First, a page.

Y’all. My boys are nine and eleven now. NINE and ELEVEN. I could easily write 10,000 words on how I can’t believe this is even possible, but here’s the thing. While I loved them to bits when they were babies, with their little squidgy legs and the snuggliness of carrying them anywhere and everywhere, I am really, REALLY loving where we are right this very minute. They are old enough to be fully-functioning, totally interesting humans. They read novels, enjoy travel, hike for miles, and, sometimes, take the garbage cans to the curb. They have opinions on anything and everything, and their humor is sharp, smart and dry as a bone.
But for all this independence, age-appropriate maturity, and relative big-ness, they are still so freaking little. They still love to snuggle, they still sleep with stuffed animals, and they still, (when we’re really lucky…) refer to me as “Mama” and my husband as “Dada.” They think my dancing is awesome and their dad’s magic tricks are cool. They are just as happy hanging out with their family as they are with their friends. They don’t demand “space,” they don’t claim I’m “ruining their lives,” and they don’t slam doors. No one has gone Emo. Yet. Writer Julianna Miner referred to this time as "The Sweet Spot," and I couldn’t agree more.
This is why I want to take a page from one of the iconic villains of our time and freeze both my children in carbonite.
That’s right, I want to follow the excellent parenting model set by Darth Vader.
Okay, I know this is problematic. First of all, that carbon-freeze monolith-thingy looks really heavy. And the boys won’t be able to play baseball, fence or participate in the school musical. But still. It might allow me to hold on to this time just a little longer, to delay the inevitable for just a bit.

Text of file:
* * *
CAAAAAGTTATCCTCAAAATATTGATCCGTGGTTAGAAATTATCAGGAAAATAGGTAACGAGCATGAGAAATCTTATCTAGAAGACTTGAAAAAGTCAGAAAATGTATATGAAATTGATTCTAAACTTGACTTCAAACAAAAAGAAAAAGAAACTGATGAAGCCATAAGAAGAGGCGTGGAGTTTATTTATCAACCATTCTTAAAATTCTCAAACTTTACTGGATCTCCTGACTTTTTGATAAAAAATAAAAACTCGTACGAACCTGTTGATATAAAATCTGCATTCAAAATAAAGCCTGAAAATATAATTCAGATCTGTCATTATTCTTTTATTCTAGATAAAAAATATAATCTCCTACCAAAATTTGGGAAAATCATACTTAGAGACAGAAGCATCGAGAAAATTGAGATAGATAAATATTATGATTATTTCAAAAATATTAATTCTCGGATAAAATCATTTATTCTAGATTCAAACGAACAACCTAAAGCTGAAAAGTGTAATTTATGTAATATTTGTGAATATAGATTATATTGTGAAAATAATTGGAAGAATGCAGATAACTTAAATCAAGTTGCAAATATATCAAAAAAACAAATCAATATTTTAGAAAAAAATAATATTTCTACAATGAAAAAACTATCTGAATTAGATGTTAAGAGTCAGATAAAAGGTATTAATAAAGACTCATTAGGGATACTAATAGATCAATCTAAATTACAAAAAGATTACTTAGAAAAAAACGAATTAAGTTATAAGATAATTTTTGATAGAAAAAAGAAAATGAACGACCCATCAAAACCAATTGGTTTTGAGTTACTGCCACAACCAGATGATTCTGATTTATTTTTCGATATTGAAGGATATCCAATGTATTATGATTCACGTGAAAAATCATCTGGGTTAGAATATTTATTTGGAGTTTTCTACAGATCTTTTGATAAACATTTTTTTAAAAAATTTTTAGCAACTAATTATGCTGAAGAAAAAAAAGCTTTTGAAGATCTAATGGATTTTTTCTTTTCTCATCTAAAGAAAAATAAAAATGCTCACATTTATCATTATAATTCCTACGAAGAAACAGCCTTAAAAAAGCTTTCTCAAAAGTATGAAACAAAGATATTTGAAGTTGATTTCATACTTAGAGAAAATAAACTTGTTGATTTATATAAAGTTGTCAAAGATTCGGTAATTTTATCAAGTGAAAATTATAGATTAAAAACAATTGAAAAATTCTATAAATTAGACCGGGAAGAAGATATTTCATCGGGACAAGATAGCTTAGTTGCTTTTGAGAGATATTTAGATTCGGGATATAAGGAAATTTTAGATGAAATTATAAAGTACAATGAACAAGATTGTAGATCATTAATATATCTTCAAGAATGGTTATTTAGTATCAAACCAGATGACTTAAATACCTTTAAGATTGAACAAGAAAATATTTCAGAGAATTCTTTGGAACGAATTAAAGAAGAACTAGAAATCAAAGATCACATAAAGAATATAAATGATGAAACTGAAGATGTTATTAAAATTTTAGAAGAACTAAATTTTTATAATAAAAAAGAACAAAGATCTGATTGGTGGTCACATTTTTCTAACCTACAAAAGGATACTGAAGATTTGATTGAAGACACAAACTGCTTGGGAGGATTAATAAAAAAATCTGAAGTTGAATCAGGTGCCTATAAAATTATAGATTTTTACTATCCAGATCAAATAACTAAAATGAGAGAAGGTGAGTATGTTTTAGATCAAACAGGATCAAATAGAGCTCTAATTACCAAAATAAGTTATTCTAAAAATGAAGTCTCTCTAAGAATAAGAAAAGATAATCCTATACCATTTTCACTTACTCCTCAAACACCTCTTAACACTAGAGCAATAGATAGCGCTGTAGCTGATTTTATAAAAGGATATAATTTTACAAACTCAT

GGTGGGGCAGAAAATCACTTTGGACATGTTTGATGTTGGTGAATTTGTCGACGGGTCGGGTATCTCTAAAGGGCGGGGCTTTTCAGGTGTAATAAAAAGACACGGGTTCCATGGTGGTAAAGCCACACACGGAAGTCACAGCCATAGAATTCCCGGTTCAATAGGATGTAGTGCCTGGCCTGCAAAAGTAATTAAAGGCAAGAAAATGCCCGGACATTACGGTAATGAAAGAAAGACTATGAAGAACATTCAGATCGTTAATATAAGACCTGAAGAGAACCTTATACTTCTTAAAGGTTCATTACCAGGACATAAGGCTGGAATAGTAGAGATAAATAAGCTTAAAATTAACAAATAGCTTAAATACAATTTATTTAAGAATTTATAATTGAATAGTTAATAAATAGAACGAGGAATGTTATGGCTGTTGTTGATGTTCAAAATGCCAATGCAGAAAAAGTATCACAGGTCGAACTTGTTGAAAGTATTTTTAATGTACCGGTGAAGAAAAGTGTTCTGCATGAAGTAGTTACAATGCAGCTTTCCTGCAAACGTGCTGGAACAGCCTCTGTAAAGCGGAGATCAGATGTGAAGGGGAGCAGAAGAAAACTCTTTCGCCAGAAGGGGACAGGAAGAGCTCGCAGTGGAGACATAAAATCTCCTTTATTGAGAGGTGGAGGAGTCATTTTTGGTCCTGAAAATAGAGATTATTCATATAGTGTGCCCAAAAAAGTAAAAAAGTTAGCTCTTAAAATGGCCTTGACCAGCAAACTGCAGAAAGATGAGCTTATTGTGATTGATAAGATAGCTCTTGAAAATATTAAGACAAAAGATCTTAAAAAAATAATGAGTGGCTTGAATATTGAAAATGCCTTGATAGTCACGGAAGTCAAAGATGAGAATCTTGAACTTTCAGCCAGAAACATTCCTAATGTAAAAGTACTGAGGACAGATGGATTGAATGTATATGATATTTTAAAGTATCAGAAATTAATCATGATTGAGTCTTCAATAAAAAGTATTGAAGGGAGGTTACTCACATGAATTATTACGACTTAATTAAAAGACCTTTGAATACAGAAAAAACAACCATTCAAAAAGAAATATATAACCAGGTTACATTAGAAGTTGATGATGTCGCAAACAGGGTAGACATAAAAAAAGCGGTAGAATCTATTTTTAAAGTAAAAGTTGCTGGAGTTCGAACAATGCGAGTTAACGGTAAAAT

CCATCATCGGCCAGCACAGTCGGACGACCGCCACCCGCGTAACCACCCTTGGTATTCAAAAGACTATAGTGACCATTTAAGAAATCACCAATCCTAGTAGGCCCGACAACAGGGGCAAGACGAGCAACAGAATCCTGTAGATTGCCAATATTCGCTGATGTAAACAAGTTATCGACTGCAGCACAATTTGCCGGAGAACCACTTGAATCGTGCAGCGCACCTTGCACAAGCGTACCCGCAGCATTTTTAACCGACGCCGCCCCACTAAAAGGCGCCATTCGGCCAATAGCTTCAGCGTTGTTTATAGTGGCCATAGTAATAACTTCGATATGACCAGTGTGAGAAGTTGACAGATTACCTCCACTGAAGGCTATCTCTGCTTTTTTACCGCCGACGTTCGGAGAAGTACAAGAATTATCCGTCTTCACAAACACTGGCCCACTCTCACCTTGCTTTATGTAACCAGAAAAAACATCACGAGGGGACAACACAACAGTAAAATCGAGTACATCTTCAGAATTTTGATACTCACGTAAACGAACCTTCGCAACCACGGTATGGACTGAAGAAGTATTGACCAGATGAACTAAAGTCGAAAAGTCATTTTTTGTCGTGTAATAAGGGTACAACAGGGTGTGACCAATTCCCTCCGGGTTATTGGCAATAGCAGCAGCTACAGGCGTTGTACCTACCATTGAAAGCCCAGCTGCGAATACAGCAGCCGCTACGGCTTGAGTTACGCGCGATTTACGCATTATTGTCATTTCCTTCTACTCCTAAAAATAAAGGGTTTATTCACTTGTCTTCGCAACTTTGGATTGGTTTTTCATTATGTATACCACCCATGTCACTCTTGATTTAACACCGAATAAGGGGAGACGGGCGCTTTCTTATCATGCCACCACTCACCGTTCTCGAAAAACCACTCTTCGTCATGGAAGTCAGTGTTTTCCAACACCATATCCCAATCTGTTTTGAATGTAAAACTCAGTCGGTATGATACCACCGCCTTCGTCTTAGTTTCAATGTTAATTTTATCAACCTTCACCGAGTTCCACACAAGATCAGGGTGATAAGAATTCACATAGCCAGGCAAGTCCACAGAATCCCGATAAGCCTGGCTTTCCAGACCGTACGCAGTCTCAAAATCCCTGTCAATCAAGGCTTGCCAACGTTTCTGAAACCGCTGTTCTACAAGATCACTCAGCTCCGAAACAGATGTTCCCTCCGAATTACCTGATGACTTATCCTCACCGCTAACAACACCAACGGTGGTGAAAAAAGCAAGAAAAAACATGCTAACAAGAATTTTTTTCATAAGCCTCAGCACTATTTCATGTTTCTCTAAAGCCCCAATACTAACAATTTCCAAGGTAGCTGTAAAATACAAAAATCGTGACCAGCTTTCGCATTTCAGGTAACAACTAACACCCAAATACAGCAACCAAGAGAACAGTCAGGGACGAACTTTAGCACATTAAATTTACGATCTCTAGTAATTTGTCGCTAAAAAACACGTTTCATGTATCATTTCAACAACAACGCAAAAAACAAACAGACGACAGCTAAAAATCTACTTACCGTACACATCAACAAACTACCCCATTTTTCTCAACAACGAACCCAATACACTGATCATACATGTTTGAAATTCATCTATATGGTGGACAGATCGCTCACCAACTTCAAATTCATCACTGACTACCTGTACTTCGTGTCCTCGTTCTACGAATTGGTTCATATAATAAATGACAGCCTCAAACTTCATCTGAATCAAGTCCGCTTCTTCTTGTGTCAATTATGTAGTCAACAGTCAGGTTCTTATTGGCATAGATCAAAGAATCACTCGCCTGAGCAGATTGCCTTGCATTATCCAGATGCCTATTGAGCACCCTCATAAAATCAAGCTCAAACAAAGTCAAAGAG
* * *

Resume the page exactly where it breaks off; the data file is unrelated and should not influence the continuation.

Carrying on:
But here’s the thing with the inevitable: it will come no matter what. Ugh.
So here’s my real plan. I plan to enjoy every single second of this time. I plan to be as present as humanly possible, and revel in every hug, every kiss. I plan to curl up on the sofa and watch as many movies as a family of four physically can. I plan to smell their hair and the backs of their necks as often as I am able, without it turning weird. I plan to snuggle them up every single night, even if they’ve already put themselves to bed and been asleep for hours. I will wring every last drop out of this time, with the full, bittersweet knowledge that something else is coming, whether anyone wants it to or not. And I plan to experience it all so fully and so completely that it will fill up my emotional memory banks to their maximum capacity. That way, I can recall any piece of it, anytime I need to.
I know adolescence has its own beauty. I’ve seen it first hand. But a teenager’s job, literally their biological imperative, is to separate from their parents. Yes, this can be done in about a million different ways, from sweet to sour, but the end result is still the same. And that is a harsh reality for those left behind. My husband and I have always joked that, "One day these kids will grow up, and hopefully, they will leave,” but that joke is a lot funnier when your kids are four than when they’re eleven-going-on-seventeen. I can actually imagine it now. I can see my boys’ faces superimposed on the bodies of my friends’ kids who are in high school, or leaving for their college semester abroad, or moving into their first apartments.
So, until that time comes, look for us to travel as a tight pack of four. We are a friendly pack, and we play well with others, but when we retreat to our den, you might not hear from us for a while. We will let our boys go, little by little, as the time dictates (we’re not completely crazy, after all…), but we sure as hell aren’t going to rush it. In true yogi form, we are going to be in the moment, for every, precious, fleeting moment we are given.
And later, when they turn into giant, stinky, hairy, hormonal monsters, we’ll come up with a new plan, a different plan, a plan that likely involves separate dwellings and a Costco-sized crate of deodorant.
But for now, it’s all sweetness, all snuggles, all Mama and Dada, and all the goodness of nine and eleven.
NINE and ELEVEN, y’all.